"(1) That are not sailing vessels and are powered by: (a) Inboard or inboard-outdrive engine or motor power of 50 horsepower or less not owned by an 'insured'; (b) Inboard or inboard-outdrive engine or motor power of more than 50 horsepower not owned by or rented to an 'insured'; (c) One or more outboard engines or motors with 25 total horsepower or less; (d) One or more outboard engines or motors with more than 25 total horsepower if the outboard engine or motor is not owned by an 'insured' . . . ."
It is undisputed that the Crispos' use of the MSJC69 would fall within the watercraft exclusion, and that their use of the Laina Lou, a nonsailing vessel powered by an inboard engine of more than fifty horsepower and not owned by the Crispos,
would fall within the exception to the watercraft exclusion. Quincy Mutual's policy form had provided for an optional endorsement for watercraft liability, which the Crispos declined to purchase as part of their coverage.
Quincy Mutual initially defended the Crispos against BHC's claims while reserving its right to deny coverage pending the outcome of a declaratory judgment action. On September 14, 2007, Quincy Mutual filed this action seeking a declaration that it had no duty to defend or indemnify the Crispos in the Federal court action. [Note 3]
On September 19, 2008, Quincy Mutual moved for summary judgment in the declaratory judgment action and, shortly thereafter, ceased its defense of the Crispos. The Crispos cross-moved for summary judgment.
On February 11, 2009, the Crispos and BHC settled the underlying actions, on terms by which the Crispos bore no liability and owed no money to BHC. At that point, the only issues remaining in this action were the existence and breach of Quincy Mutual's duty to defend. Summary judgment rulings issued in the Crispos' favor on those questions. Following the entry of final judgment, Quincy Mutual filed this appeal. [Note 4]
Discussion. The sole issue before us is whether Quincy Mutual had a duty to defend the Crispos against BHC's claims. [Note 5] For purposes of our discussion, we begin with the premise that the Crispos' tying of the disabled MSJC69 to the Laina Lou at anchor constituted "use" of the Laina Lou within the meaning of the policy. [Note 6] The remaining question is whether the losses
alleged in BHC's complaints against the Crispos, which allegedly arose out of the Crispos' use of the MSJC69 as well as the Laina Lou, created a potential for coverage that triggered Quincy Mutual's duty to defend. In other words, does a claim trigger a duty to defend when the alleged loss "arises out of" both a use that is excluded from coverage and a covered use (or, as in this case, a use that, due to an exception to the exclusion, is not excluded)? Quincy Mutual maintains that so long as a use that is excluded from coverage is alleged as a cause of the loss, the existence of a causal contribution by another use that is covered under the policy does not give rise to a duty to defend. We do not agree.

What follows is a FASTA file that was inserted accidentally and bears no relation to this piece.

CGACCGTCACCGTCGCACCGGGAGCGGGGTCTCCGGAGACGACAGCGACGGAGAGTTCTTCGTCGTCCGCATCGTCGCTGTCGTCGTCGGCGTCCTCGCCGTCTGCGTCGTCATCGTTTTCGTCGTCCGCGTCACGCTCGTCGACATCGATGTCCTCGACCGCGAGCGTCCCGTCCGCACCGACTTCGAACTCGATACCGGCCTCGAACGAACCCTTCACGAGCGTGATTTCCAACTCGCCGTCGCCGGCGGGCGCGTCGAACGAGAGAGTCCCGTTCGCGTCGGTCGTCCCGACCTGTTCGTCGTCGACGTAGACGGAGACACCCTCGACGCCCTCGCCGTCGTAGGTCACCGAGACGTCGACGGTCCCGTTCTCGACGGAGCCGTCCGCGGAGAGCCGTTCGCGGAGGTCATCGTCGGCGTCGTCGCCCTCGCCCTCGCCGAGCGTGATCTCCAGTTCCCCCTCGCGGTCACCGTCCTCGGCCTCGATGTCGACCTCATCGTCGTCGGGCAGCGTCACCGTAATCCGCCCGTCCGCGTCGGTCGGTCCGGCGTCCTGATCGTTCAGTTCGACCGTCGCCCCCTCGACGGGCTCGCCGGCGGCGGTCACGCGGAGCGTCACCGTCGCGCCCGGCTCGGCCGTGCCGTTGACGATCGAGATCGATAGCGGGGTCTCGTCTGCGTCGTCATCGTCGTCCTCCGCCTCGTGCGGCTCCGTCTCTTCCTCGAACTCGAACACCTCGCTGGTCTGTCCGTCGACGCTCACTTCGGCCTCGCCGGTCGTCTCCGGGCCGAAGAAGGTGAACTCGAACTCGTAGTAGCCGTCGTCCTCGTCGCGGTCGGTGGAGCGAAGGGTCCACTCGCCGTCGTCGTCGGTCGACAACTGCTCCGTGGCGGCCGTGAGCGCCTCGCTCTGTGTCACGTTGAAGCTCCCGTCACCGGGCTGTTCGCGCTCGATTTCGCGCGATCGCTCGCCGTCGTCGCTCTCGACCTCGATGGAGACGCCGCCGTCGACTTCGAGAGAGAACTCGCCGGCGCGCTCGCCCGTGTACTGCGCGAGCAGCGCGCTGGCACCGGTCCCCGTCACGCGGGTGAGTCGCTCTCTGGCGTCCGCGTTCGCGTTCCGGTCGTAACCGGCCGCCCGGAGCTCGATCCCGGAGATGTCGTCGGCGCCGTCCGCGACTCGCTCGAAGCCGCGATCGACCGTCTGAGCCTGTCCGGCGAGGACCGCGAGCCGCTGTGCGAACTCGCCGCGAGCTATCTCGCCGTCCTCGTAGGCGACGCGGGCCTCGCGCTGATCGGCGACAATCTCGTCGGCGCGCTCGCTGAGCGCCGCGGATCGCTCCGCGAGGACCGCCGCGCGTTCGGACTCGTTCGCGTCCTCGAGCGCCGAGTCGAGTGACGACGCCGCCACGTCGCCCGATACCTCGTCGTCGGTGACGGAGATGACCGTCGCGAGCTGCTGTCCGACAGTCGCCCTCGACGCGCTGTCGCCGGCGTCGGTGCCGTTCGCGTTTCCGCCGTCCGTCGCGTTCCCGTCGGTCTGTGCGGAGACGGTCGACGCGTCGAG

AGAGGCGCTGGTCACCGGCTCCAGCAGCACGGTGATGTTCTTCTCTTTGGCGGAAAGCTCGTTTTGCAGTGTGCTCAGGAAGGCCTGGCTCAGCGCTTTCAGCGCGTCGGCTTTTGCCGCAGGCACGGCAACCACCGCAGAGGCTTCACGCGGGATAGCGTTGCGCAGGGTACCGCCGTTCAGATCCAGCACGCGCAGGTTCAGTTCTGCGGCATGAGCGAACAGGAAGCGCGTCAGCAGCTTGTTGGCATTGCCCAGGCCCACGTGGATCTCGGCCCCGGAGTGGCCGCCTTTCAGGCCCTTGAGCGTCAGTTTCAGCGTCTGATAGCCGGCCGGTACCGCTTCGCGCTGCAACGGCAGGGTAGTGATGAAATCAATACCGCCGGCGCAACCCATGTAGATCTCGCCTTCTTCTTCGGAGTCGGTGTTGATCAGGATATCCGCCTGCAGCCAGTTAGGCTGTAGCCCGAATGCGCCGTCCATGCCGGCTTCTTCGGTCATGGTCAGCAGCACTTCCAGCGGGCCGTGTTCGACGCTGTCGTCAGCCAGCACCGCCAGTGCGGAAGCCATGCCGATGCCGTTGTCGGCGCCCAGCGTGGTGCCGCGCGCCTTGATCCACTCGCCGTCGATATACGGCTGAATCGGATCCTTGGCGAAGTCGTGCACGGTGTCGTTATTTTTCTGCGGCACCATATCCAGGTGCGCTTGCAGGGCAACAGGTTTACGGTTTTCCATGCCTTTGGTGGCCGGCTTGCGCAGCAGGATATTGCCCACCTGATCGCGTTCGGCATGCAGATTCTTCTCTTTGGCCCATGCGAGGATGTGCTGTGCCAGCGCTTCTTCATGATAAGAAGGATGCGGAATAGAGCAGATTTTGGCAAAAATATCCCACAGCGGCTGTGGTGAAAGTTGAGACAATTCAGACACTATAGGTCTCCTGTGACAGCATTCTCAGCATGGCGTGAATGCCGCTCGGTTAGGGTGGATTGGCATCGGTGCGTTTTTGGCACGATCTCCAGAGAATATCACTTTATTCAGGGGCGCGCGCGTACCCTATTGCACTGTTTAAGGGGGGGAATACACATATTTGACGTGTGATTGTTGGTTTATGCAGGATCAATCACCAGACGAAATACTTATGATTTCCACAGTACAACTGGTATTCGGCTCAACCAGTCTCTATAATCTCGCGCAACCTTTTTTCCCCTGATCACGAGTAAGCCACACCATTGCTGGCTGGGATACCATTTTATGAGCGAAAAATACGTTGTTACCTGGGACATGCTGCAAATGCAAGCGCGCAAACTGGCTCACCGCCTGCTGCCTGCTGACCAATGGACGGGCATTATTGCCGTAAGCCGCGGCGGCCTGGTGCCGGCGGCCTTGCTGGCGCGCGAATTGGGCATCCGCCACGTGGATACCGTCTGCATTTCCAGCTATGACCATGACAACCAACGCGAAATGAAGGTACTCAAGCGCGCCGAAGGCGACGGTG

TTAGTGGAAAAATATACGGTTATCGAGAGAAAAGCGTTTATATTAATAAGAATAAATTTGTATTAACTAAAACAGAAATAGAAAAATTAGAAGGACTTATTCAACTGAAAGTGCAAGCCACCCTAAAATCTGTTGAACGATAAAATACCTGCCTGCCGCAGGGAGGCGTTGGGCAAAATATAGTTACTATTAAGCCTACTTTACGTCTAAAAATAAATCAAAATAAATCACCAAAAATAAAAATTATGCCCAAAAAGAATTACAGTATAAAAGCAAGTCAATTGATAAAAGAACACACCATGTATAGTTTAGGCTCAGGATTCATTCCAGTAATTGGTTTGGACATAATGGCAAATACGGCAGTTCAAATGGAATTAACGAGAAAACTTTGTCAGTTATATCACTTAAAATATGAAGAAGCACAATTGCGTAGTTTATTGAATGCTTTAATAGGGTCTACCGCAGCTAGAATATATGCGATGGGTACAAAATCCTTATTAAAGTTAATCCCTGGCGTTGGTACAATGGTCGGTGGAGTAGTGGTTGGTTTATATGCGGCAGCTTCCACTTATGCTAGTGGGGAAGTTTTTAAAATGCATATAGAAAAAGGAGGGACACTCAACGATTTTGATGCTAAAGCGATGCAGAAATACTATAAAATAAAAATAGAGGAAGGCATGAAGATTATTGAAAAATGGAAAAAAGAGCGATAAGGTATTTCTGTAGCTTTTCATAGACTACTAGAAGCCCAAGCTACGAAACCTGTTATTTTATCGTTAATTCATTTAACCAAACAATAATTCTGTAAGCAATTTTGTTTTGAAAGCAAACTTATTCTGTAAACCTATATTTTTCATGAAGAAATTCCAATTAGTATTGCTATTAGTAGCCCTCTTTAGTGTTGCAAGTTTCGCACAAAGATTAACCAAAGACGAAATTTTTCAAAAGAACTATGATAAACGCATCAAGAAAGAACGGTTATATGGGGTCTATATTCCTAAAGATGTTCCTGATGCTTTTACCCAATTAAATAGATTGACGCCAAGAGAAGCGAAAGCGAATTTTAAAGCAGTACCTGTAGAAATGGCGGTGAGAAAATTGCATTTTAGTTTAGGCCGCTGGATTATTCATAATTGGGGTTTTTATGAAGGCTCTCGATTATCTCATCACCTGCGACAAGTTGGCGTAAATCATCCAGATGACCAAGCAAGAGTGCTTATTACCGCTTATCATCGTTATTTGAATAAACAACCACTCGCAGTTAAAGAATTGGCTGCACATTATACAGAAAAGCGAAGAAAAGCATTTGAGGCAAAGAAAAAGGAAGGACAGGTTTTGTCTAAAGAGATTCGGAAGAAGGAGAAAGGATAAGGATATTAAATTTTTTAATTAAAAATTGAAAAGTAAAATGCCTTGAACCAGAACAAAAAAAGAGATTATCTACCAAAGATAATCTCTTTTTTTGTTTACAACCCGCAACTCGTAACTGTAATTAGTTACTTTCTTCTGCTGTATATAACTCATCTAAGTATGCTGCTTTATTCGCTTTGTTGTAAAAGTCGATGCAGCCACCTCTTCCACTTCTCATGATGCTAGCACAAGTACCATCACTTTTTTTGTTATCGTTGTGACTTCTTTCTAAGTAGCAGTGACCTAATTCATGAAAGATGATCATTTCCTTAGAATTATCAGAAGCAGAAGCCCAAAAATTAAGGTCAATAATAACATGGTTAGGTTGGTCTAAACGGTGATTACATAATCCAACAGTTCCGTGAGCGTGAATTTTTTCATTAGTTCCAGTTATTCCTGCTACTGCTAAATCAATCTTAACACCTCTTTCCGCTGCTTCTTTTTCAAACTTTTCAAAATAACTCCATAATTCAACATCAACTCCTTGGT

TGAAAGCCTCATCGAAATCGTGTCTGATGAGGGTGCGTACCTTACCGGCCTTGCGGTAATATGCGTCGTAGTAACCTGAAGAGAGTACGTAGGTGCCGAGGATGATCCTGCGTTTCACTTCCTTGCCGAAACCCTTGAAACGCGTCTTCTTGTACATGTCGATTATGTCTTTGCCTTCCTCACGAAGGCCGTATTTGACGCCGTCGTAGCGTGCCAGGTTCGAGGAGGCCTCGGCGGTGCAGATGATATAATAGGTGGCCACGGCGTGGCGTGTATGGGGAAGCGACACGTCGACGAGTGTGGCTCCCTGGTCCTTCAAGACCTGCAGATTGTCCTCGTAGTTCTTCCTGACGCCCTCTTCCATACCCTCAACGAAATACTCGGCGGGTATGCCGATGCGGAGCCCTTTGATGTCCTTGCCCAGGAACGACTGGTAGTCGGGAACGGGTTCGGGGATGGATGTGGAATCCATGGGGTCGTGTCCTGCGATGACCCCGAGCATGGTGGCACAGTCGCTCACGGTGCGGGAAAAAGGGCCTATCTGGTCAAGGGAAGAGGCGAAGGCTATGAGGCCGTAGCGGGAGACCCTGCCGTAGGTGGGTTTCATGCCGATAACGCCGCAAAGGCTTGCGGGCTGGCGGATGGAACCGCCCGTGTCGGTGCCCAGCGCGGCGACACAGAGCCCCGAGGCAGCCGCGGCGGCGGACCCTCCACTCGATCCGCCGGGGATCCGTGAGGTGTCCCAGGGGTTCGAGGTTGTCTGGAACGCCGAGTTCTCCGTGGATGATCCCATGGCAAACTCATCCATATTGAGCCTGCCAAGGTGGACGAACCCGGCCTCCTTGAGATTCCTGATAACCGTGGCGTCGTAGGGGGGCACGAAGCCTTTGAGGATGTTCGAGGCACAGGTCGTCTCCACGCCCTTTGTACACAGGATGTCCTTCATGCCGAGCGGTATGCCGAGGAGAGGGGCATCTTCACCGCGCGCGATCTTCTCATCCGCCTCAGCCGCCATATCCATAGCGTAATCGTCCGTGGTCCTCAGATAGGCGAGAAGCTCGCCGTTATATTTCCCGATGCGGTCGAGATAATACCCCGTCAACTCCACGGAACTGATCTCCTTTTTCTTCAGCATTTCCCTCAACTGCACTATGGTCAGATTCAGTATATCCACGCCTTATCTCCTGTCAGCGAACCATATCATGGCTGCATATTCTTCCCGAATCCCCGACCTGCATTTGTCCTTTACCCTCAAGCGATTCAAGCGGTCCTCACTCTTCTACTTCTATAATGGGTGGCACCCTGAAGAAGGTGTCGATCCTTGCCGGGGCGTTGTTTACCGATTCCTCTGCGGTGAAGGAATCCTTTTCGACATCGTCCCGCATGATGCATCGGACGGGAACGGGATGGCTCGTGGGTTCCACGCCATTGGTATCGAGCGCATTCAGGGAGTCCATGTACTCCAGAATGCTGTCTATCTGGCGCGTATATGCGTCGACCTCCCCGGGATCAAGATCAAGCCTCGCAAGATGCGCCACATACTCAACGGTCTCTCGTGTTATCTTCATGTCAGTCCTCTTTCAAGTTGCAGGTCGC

"[I]t is well settled in this jurisdiction that a liability insurer owes a broad duty to defend its insured against any claims that create a potential for indemnity." Simplex Technologies, Inc. v. Liberty Mut. Ins. Co., 429 Mass. 196 , 199 (1999), quoting from Doe v. Liberty Mut. Ins. Co., 423 Mass. 366 , 368 (1996). "[I]f the allegations of the complaint are 'reasonably susceptible' of an interpretation that they state or adumbrate a claim covered by the policy terms, the insurer must undertake the defense." Sterilite Corp. v. Continental Cas. Co., 17 Mass. App. Ct. 316 , 318 (1983), quoting from Vappi & Co. v. Aetna Cas. & Sur. Co., 348 Mass. 427 , 431 (1965). The complaints need only state a claim that gives rise to a possibility of recovery under the policy, rather than a probability of such recovery. Simplex Technologies, Inc. v. Liberty Mut. Ins. Co., supra.
In deciding whether the complaint posed potential for a covered loss triggering Quincy Mutual's duty to defend, we begin by comparing the complaints with the policy terms. See id. at 197. The complaints alleged that the Crispos' negligence in using the MSJC69 and the Laina Lou caused the vessels to be struck by the ferry. The complaints do not distinguish between the Crispos' use of the two vessels with respect to which use caused the accident. As the motion judge accurately observed, the allegations of the underlying complaints raise the possibility that the claims against the Crispos arose from their use of the Laina Lou.